Skylar Mays stood on the Louisiana State Capitol steps with his left arm draped behind the backs of fellow protestors.
Mays, a former LSU basketball player who graduated last month, participated in a peaceful demonstration, protesting racism and excessive police force. He walked through downtown streets Sunday with hundreds of other Baton Rouge residents, stood alongside his siblings and chanted “George Floyd.”
“We’re just trying to make change the best way we know how,” Mays said in an interview with WBRZ.
Floyd died one week earlier when a Minneapolis police officer pressed his knee into Floyd’s neck for several minutes during an arrest. Floyd, 46, laid face down on the pavement in handcuffs. He gasped for air, repeatedly saying, “I can’t breathe.”
Floyd’s death, the latest of an unarmed black citizen at the hands of police, sparked outrage throughout the country. As protests and unrest swept across America, LSU athletes and coaches spoke out against racism and inequality. Multiple coaches released statements seeking positive change. Some athletes used social media to share their feelings. They hope to make a difference.
Hundreds of demonstrators marched to the State Capitol on Sunday, waving signs as they shouted the name “George Floyd,” a Minneapolis man who …
“For our generation, it’s starting to become normal that black people are getting killed by cops,” Mays told WBRZ. “It’s sad, because there’s a lot of great cops out here that do their job the right way. Then you have some bad fruits. It’s good that we’re making progress and taking steps in the right direction with things like this.”
Athletes and coaches have platforms to effect change, and for the past week, many have used their voices. Those who spoke from LSU joined a wave of athletes and coaches expressing their anger. Dozens of sports figures, from Lakers star LeBron James to Georgia coach Kirby Smart, have used social media to ask for reform.
“The black community needs our help,” former LSU quarterback Joe Burrow wrote on Twitter last week. “They have been unheard for far too long. Open your ears, listen, and speak. This isn’t politics. This is human rights.”
The responses from LSU administrators, athletes and coaches has grown in the week since Floyd’s death. Some players shared their opinions on personal social media accounts in the days that followed. Saturday afternoon, LSU football shared a video from Nike with the caption “Let’s Be The Change.”
A day later, LSU released a letter signed by school leaders, including athletic director Scott Woodward. The statement recognized a “racial divide that exists in our nation,” and it said LSU supports those “who want a more just and humane society.” The letter committed to promoting an inclusive community. It did not list concrete plans for action.
LSU finalized plans to play Southern and Grambling in football for the first time in LSU history, school officials announced Monday.
By Monday afternoon, at least five LSU coaches, including softball coach Beth Torina, men’s basketball coach Will Wade and women’s basketball coach Nikki Fargas, had released their own statements denouncing inequality. Torina and Wade, both white, said they cannot understand the racism black men and women experience, but they pledged their support for finding a solution.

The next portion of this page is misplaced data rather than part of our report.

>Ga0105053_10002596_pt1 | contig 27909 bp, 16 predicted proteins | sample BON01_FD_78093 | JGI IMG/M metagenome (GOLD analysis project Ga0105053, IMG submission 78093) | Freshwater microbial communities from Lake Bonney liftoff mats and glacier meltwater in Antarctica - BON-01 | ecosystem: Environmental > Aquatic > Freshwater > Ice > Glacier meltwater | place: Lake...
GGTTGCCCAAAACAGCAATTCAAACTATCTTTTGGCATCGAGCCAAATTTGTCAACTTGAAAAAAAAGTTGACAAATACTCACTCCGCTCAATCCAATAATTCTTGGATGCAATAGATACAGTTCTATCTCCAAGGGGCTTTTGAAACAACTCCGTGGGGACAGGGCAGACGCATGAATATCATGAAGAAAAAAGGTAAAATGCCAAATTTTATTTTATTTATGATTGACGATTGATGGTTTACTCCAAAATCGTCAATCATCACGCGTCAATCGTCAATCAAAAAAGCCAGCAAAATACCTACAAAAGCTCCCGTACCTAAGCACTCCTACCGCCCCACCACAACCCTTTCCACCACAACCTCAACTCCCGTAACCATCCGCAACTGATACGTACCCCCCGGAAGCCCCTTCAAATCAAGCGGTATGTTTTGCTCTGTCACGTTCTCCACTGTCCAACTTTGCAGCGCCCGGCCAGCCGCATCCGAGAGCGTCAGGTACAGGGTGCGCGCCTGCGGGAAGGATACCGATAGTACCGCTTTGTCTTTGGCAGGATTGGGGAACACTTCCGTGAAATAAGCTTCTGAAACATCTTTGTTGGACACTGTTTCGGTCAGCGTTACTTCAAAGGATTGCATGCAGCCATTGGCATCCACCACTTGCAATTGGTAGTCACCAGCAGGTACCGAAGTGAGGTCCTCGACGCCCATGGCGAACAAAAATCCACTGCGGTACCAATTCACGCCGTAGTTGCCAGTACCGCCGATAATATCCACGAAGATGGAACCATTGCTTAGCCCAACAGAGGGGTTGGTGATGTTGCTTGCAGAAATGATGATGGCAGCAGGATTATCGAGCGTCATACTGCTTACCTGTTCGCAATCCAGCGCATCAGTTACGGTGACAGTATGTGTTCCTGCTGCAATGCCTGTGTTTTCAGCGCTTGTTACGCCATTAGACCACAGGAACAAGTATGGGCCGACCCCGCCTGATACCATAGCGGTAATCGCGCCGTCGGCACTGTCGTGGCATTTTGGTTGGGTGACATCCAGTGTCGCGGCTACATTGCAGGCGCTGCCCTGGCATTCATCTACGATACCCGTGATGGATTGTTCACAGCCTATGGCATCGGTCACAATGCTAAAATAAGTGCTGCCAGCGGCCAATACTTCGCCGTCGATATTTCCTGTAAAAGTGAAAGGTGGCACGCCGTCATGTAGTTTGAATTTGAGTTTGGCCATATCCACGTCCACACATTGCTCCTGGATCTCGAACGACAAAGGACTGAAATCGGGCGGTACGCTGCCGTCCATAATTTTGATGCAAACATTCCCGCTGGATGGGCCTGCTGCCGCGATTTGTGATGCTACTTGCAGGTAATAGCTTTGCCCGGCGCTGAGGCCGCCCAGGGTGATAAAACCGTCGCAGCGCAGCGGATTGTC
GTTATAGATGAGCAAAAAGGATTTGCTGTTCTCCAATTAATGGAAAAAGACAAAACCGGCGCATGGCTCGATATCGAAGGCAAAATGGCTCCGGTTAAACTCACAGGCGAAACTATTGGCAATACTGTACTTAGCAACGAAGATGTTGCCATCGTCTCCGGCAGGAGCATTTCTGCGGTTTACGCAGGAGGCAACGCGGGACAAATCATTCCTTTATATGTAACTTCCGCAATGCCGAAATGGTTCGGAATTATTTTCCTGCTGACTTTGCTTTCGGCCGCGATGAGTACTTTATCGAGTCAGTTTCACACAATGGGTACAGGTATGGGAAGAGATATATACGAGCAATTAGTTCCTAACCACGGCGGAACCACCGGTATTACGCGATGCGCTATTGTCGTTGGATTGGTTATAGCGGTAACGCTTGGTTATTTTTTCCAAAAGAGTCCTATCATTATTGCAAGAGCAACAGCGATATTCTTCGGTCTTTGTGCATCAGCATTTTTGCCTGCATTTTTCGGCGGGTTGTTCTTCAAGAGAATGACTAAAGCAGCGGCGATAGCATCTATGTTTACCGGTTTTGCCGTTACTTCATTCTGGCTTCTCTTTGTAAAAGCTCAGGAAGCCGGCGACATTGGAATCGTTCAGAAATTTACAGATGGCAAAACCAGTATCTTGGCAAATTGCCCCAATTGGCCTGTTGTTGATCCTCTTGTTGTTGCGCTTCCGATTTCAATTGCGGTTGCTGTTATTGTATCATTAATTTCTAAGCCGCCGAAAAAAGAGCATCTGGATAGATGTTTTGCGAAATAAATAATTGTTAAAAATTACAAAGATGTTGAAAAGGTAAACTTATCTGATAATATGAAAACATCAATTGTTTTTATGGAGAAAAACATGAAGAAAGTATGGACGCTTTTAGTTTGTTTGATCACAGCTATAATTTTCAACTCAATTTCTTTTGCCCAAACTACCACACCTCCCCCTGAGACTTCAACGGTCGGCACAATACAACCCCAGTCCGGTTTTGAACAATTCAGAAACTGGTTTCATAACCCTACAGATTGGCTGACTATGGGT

“At this point, though, all words ring hollow,” Wade wrote. “Now is not a time for words. Now is a time for action. I don’t yet know what my actions will entail, but I am going to listen to the members of our team and I’m going to listen to other thought leaders on this subject, and I’m going to be the best ally I can be moving forward.
“There remains much more work to do to combat injustice and I fully embrace the responsibility of doing my part to stand up for what is right. We must all do more.”
Later, the LSU women’s basketball team shared a joint statement. Team members expressed frustration over continued racism and supported peaceful protests because “we must no longer remain silent.” For most of their lives, they have seen videos of black men and women dying at the hands of law enforcement.
“We are young,” they wrote, “yet we are tired.”
Led by Shelly Mullenix, LSU has crafted a plan to keep its football players healthy when they begin voluntary workouts June 8. School leaders recognize the inherent risk of bringing groups of people into a concentrated area, but they think their protocols can contain the spread of the virus.
Fargas posted an individual statement less than an hour after her team. Alongside a poem from Langston Hughes titled “Justice,” she encouraged everyone to speak out against racism and inequality. Fargas also stressed the importance of voting in local elections to create change.
“Make those in charge know our demands for criminal justice and police reform,” Fargas wrote.
As anger grips the nation, athletes and coaches will continue to speak out. They had been told for decades to refrain from sharing their opinions about social issues. They often hear “stick to sports” when they discuss something other than games and training.
But many have resisted, and over the past week, even more have expressed their opinions, trying to help America find peace. Some at LSU have now joined. They want to live in a society where no one fears for their lives. They want to promote change.
Monday morning, junior wide receiver Ja’Marr Chase typed the three words Floyd said as he gasped for air, the three words that have become synonymous with racism, inequality and excessive force in recent years. He posted them on his Twitter account: “I can’t breathe.”